April 28, 2017 Thirteen Reasons Why
13 Reasons Why is a Novel by Jay Asher. It came out in 2007. Netflix released it as a 13 Episode Series on March 21, 2017. Since then, it has created much controversy. While many critics have praised it, parents and psychologists have voiced concerns that it glamorizes suicide.
I decided to watch it on Saturday April 22nd. I continued to binge watch it Sunday and Monday. Though I found it difficult to watch sometimes, I felt compelled to continue—much like Clay listening to Hannah’s tapes. I even cried several times while watching the last couple of episodes.
My initial reaction was emotional. I realized the show had its flaws, but overall it felt like a fairly accurate portrayal. I identified with Hannah’s loneliness, isolation, and her lack of control. I got it. I got how she felt and why she did what she did. I’ve been there. It seems like a lot of the criticism comes from those who have never experienced these things themselves. There is a fear, I think, that somehow suicide is contagious. Or maybe it is just the fear that suicidal people are too fragile to handle the truth or handle reality. I don’t know.
Honestly, I haven’t seen too many books, TV shows and movies on Suicide. And those that do deal with it are often from the point of view around the person. We rarely get an in depth look into the mind who commits act. Even 13 Reasons does this to some extent. Luckily, we get some of Hannah’s thoughts and experiences through the tapes.
The problem is we don’t get a clear picture of how she internalizes these events. We don’t hear her negative scripts running in her mind. Each of the reasons would have made her think that she was worthless or that she was somehow at fault. Depressed people tend to think of themselves as freaks or fuck-ups. They don’t see their true value. Their perception of things is distorted.
However, that doesn’t mean we should blame Hannah for being stupid or selfish. Hannah was bright and did care about others. But each time she felt invisible—each time she was cast aside—those negative voices in her head grew louder. Eventually those voices overwhelmed any sense of logic reality that might have given her proper prospective.
Her decision to go to Bryce’s Party was picked on as being a particularly stupid choice. No one in their right mind would have gone—or stayed once they realized whose house it was at least. That is the point though. Hannah wasn’t in her right mind. Her desire for punishment, even subconsciously, lured her there. It was as if she needed a reason to say, “Yep, this world sucks. I am so done with it.” And Bryce gave her that reason.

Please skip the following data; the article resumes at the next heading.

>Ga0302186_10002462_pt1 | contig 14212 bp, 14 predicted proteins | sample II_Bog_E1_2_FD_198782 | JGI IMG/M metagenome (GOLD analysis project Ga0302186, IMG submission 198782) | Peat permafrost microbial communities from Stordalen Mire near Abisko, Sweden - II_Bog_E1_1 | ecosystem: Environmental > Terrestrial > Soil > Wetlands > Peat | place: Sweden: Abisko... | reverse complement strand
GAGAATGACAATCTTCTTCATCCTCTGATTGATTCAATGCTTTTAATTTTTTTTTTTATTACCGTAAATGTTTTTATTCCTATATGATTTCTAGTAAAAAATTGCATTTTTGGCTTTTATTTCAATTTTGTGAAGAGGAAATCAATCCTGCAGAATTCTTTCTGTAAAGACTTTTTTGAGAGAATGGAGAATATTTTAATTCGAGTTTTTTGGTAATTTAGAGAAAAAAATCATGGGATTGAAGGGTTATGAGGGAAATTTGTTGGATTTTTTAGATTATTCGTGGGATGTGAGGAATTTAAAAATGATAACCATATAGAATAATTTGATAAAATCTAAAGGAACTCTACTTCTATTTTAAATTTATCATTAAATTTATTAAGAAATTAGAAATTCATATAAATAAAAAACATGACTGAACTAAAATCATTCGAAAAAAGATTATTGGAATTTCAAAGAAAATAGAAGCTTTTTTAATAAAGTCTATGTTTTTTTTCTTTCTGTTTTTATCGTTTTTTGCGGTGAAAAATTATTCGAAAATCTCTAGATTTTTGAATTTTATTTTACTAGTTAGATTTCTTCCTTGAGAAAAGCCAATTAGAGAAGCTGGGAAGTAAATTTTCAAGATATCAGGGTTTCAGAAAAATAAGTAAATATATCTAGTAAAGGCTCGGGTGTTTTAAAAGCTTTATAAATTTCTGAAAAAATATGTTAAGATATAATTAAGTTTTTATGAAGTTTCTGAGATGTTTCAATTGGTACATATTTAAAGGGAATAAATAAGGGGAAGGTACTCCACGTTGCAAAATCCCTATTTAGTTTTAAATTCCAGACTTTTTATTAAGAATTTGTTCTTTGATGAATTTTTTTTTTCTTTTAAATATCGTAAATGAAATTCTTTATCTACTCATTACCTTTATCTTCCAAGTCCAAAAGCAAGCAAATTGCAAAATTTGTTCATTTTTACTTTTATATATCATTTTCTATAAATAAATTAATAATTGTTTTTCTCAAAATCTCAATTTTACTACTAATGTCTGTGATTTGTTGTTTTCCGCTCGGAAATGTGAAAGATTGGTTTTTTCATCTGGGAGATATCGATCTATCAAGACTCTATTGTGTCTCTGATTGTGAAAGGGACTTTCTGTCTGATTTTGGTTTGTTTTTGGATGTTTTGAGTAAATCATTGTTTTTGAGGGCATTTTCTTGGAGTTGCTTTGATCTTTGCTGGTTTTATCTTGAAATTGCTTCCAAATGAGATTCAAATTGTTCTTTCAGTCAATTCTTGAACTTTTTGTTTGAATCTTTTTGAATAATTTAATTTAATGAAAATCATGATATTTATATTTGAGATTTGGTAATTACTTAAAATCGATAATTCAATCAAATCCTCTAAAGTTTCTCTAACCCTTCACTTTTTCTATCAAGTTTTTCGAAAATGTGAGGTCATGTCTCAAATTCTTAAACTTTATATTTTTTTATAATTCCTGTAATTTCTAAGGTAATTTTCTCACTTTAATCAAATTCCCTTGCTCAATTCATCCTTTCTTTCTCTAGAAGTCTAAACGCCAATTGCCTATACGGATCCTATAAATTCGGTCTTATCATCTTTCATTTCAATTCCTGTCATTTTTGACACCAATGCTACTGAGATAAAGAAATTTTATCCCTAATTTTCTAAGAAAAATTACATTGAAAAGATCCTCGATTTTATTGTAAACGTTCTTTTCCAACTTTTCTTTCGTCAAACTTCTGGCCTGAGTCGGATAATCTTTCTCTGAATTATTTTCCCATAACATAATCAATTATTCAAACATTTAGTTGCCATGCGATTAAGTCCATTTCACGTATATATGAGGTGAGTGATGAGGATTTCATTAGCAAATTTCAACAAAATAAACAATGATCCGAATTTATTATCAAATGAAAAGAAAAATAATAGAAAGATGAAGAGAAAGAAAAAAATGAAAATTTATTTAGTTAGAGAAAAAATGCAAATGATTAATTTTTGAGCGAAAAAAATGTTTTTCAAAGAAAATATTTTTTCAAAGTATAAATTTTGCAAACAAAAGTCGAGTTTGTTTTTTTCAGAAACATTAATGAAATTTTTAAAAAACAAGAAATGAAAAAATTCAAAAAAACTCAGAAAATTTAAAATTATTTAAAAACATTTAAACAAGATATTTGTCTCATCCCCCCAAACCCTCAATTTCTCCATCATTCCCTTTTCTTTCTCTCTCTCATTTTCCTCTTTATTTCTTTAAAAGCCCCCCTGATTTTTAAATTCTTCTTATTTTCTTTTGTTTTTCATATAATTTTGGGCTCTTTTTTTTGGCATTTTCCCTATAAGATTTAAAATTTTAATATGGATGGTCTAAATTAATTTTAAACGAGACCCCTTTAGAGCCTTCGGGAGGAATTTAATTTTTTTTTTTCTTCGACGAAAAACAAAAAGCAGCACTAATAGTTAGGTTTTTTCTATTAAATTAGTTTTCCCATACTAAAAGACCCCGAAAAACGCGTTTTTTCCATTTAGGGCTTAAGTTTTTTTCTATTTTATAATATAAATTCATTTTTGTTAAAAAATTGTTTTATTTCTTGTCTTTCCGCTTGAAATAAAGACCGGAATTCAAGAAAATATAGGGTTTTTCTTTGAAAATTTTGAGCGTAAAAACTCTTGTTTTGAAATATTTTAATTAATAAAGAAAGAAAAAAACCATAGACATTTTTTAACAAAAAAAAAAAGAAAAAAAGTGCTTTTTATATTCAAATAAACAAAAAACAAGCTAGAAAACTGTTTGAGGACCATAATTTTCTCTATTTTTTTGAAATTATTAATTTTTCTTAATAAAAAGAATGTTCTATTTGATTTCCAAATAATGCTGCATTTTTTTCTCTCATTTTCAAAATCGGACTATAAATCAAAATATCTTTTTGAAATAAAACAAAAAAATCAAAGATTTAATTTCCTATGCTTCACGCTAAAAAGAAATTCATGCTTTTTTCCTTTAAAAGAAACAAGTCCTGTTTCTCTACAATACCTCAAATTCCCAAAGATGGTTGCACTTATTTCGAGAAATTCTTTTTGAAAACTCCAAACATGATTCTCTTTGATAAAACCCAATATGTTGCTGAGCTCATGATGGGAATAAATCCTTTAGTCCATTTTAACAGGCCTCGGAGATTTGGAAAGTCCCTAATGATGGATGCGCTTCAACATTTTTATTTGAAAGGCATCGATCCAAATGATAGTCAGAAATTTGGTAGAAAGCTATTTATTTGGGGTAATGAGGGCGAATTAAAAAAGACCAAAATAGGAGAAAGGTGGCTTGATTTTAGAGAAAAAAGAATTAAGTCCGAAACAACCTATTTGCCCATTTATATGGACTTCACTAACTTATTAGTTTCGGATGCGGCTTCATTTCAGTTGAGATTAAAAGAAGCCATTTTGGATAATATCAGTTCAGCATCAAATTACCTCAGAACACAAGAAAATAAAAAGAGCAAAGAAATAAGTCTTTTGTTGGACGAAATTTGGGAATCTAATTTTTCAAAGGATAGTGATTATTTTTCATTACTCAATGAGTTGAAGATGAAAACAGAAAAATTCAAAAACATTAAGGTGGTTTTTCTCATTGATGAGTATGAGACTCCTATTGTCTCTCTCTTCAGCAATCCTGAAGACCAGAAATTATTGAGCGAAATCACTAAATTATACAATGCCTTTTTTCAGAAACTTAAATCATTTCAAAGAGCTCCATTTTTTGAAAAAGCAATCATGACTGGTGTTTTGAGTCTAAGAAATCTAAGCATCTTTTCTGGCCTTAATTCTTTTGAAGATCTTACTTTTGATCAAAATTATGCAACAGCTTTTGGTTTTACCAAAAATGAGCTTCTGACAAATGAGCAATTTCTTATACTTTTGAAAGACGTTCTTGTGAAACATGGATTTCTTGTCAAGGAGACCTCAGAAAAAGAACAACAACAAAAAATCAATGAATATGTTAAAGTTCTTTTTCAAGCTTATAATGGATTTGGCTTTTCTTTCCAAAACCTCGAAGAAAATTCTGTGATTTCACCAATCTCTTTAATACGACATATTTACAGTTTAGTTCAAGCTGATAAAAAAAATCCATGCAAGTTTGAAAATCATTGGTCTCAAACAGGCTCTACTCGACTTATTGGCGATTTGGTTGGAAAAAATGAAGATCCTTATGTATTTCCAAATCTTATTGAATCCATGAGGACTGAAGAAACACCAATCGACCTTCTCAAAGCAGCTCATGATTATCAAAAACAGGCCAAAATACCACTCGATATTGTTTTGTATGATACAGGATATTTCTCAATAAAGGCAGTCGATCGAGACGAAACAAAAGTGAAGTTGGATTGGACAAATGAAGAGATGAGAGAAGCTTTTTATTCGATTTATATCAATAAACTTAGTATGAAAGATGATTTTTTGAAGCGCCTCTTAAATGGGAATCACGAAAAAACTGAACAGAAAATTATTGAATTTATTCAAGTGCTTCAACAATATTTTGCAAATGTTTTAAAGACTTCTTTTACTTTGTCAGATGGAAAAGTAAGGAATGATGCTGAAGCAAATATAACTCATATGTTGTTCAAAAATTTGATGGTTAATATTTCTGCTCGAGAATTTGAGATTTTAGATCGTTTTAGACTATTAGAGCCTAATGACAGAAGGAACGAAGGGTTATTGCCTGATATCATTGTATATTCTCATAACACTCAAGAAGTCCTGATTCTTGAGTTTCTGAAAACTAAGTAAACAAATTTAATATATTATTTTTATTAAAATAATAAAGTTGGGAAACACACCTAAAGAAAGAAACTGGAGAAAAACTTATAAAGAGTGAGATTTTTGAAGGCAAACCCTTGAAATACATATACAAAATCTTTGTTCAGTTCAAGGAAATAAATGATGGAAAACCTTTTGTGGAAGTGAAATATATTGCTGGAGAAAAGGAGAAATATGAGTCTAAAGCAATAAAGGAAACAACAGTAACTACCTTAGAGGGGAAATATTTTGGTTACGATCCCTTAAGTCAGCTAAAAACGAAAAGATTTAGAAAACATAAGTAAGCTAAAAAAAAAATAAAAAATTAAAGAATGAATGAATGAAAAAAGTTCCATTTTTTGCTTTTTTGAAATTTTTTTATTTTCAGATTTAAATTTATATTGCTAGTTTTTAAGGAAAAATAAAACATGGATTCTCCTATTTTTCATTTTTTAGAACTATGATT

Certainly, she didn’t realize this consciously. But much of our actions are driven by unconscious fears and desires. It isn’t until much later that we are able to reflect and realize why we might have made the choice that we did. Hannah never had the time process it—to grieve, to heal and to reflect. She acted rashly.
As for the Revenge Fantasy, well, I just don’t see it. Hannah had a desire to be heard. She didn’t feel that she could do it in person though. Interactions with her former friends, foes and flames were next to impossible for her. Her tapes are her way of being heard. Her death is her way of taking control. It is Tony and Clay who feel compelled to take action for her. Hannah wanted everybody to hear and understand, but I don’t think she intended for them to suffer at her hands. Bryce is the only one who truly deserved punishment and some part of Hannah knew that I think.
If Hannah wanted revenge, there would have been better ways to do it. She could have framed Bryce for death or faked her death and came back. There are any number of scenarios that make better revenge fantasies than this one.
Depression is anger turned inward. Hannah had shouldered all the responsibility herself and it was just too much for her to bear alone. The tapes were an effort to lift some of that weight—to get rid of the burden she bore hidden away inside.
Murder, on the other hand, is anger turned outward. Instead of taking responsibility for their actions—the person blames everyone else. School shootings and mass murders are caused by the same anger as suicide. The only difference is the direction in which the anger flowed. Hannah killed herself—not her schoolmates. If she had wanted revenge, she would have killed them first and then herself later, if at all.
The trouble is, who do we blame for these tragedies? Some blame the victim and others blame society. No one wants the responsibility, but the truth is we are all responsible. Only when we realize this can we change things. That was message of 13 Reasons Why and that is a message I can get behind.